The series, entitled: 'Policy Alternatives for North Korea', examines the behaviour and future national trajectory of the Democratic People's Republic of Korea (DPRK) in a number of innovative and original ways. Through examining both the recent policy initiatives and belligerent activities of the North, alongside what is known of the actual conditions within the DPRK, the series attempts to reveal the alternative policy directions available to the regime in the coming years. The series attempts to postulate various policy alternatives available to the Kim regime which, if skilfully implemented could both secure the succession of Kim Jong Un and ensure the long term survival of the regime.

The content of the series is divided into eight distinct, but interconnected sections. Each section examines aspects of the current policy of the PDRK and the alternative directions available to it in the future. The sections are organized as follows:


1.    A Grand Strategy for a Viable Future for North Korea

2.    North Korea and Global Energy Security

3.    North Korea and the Deepening Sino-American Relationship

4.    North Korea Policy Objectives

5.    North Korea's National Trajectory

6.    North Korea and Islamist Terrorism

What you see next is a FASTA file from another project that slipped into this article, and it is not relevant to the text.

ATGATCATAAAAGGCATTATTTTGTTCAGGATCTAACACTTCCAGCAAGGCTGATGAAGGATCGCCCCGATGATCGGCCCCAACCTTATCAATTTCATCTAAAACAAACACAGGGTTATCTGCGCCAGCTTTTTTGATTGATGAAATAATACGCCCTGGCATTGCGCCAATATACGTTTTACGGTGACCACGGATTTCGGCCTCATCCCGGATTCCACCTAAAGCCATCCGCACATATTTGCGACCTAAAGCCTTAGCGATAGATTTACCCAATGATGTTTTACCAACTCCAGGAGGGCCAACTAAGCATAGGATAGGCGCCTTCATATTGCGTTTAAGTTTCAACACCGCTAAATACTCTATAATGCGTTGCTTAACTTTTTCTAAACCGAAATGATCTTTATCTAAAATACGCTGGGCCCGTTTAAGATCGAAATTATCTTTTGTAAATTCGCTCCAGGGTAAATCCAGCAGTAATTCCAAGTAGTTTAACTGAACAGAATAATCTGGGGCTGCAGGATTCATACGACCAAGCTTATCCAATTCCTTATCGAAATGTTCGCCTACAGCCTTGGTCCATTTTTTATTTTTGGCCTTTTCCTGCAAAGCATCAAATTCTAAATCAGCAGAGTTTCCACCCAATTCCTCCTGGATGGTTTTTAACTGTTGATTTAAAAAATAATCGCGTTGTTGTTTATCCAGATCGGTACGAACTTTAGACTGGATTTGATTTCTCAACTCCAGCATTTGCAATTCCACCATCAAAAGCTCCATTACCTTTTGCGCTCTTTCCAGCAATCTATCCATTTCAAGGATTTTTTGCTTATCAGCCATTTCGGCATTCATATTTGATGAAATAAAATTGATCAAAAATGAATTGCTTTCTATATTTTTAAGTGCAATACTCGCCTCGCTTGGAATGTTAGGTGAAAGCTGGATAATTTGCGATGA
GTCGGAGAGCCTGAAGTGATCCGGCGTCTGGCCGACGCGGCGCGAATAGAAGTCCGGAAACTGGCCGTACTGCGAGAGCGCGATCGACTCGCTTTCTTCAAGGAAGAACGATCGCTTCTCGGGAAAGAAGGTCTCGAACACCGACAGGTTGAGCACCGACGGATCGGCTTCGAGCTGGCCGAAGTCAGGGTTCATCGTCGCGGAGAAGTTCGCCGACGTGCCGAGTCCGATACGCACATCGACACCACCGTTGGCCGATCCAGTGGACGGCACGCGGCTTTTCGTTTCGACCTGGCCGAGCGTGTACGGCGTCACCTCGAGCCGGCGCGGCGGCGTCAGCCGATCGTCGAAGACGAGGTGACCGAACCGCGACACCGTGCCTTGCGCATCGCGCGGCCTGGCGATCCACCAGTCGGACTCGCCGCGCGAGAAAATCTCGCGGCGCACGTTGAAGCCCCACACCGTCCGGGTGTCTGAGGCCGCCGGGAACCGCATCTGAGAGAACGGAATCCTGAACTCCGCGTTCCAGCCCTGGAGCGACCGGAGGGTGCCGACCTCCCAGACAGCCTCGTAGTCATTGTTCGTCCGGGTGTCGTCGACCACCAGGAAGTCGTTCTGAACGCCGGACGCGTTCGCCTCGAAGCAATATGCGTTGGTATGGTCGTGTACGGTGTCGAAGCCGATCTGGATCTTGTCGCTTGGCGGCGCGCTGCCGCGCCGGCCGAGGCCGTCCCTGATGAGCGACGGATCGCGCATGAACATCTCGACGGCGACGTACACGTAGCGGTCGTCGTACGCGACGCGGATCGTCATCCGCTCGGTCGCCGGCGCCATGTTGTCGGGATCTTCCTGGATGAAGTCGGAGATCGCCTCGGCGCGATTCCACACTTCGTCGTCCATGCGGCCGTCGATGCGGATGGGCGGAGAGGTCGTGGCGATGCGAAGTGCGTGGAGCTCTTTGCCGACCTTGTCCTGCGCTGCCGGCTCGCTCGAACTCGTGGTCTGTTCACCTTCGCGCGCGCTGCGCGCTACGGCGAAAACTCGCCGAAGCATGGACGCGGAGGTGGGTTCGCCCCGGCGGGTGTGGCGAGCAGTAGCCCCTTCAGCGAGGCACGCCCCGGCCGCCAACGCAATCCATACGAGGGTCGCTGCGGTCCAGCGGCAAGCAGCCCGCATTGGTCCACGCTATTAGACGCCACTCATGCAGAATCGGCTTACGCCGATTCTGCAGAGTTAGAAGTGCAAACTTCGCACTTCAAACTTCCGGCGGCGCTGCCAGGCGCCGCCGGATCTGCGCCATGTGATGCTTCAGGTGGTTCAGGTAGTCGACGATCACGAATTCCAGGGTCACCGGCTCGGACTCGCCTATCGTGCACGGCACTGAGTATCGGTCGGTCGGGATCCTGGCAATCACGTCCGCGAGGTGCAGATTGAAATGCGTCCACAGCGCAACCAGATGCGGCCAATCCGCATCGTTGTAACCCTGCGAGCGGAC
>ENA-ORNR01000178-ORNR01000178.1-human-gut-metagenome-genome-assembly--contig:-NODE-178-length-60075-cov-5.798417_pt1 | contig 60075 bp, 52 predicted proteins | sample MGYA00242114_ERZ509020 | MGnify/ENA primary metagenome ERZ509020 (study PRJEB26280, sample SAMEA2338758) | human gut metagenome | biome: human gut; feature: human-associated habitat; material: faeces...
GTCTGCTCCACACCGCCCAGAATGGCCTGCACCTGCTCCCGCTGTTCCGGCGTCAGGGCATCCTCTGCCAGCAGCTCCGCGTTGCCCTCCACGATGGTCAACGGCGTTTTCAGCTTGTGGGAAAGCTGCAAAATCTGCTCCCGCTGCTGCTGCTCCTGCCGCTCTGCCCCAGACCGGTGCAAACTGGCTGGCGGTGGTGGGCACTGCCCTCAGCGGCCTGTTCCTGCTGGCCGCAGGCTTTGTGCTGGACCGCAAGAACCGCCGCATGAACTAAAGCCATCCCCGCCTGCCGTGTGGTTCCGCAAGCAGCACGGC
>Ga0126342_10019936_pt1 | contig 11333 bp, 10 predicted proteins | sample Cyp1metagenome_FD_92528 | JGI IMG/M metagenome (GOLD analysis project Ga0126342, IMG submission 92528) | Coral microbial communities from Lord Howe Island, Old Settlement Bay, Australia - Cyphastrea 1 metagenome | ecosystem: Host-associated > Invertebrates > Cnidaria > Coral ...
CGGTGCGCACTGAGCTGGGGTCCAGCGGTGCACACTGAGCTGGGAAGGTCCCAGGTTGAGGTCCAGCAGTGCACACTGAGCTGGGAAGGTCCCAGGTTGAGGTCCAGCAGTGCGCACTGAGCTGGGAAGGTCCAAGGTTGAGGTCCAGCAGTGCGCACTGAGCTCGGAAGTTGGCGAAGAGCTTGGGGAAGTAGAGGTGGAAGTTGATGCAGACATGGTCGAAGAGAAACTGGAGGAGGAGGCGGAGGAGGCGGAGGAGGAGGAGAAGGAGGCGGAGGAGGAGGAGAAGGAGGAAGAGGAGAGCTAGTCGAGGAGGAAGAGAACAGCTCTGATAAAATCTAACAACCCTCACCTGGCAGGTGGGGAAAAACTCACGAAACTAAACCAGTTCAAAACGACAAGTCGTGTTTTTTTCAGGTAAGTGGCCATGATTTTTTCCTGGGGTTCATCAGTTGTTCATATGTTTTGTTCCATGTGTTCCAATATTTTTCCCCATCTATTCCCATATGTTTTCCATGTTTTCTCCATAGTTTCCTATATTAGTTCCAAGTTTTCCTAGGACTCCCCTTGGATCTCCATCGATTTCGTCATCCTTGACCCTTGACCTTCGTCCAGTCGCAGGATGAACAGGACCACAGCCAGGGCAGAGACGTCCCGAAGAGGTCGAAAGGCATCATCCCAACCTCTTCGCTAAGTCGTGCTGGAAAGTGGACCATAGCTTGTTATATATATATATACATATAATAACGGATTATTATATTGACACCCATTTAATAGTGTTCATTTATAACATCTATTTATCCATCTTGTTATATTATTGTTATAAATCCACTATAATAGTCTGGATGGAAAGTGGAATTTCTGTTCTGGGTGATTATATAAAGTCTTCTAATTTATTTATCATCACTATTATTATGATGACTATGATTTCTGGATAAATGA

7.    North Korea and Middle Eastern Nuclear Proliferation

8.    North Korea and Global Economic Rebalancing


The series, which is based on the work of the U K Defence Forum which competed in the Wikistrat international grand strategy competition earlier this year, will be of interest to policymakers, analysts, academics, journalists and general readers interested in East Asian politics, global affairs and security issues.


Recent American and South Korean intelligence reports speculate that North Korea may be preparing for its first nuclear tests since 2009. Satellite images show that North Korea has dug an 800 metre tunnel at its test site at Punggye-ri. Experts believe that the tunnel will be ready for a nuclear test when it reaches 1 kilometre, which South Korea believes may occur in early April.

Adam Dempsey, Research Associate for the UK Defence Forum, has recently undertaken a study of North Korea's nuclear weapons programme. His report outlines the development of Pyongyang's programme and ballistic missile capabilities.

In keeping with many aspects of North Korean life, Pyongyang's nuclear weapons programme is shrouded in secrecy and subject to speculation. Official estimates of North Korea's programme are varied and remain primarily reliant on open-source intelligence. To complicate matters, Pyongyang's nuclear missile development may have benefitted from illegal exchanges involving the A.Q. Khan network.